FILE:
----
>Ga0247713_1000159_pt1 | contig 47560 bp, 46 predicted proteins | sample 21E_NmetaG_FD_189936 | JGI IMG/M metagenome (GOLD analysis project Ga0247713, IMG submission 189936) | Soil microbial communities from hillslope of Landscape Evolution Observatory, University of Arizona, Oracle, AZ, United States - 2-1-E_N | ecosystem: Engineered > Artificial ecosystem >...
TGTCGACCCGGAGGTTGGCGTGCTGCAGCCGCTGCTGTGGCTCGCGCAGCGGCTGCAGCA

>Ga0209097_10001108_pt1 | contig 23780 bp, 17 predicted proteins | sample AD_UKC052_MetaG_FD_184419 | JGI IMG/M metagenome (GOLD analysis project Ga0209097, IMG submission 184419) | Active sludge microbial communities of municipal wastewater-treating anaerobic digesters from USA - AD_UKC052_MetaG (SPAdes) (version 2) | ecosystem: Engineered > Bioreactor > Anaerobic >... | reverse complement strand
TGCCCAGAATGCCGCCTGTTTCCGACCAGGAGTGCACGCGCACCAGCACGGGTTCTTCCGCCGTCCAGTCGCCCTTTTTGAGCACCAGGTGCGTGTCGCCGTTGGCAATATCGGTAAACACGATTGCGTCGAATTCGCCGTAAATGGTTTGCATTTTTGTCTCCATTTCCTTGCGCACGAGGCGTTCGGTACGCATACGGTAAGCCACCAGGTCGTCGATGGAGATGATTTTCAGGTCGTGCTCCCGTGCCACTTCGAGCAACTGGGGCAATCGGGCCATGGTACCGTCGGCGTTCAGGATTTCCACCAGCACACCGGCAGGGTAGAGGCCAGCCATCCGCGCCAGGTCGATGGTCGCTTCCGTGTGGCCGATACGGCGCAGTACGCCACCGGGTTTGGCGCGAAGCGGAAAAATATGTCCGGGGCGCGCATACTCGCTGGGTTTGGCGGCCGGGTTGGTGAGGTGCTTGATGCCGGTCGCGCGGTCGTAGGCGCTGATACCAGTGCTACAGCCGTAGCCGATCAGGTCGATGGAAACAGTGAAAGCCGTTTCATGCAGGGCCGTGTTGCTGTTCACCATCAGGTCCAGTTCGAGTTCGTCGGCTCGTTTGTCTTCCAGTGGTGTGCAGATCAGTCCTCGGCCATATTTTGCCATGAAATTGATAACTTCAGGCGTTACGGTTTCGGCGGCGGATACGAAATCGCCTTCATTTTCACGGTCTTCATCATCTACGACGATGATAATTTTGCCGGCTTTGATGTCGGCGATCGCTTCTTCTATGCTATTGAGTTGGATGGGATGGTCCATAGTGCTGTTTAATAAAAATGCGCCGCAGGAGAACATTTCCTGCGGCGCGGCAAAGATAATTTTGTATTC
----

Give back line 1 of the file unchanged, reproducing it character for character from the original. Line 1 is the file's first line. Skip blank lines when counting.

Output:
>Ga0247713_1000159_pt1 | contig 47560 bp, 46 predicted proteins | sample 21E_NmetaG_FD_189936 | JGI IMG/M metagenome (GOLD analysis project Ga0247713, IMG submission 189936) | Soil microbial communities from hillslope of Landscape Evolution Observatory, University of Arizona, Oracle, AZ, United States - 2-1-E_N | ecosystem: Engineered > Artificial ecosystem >...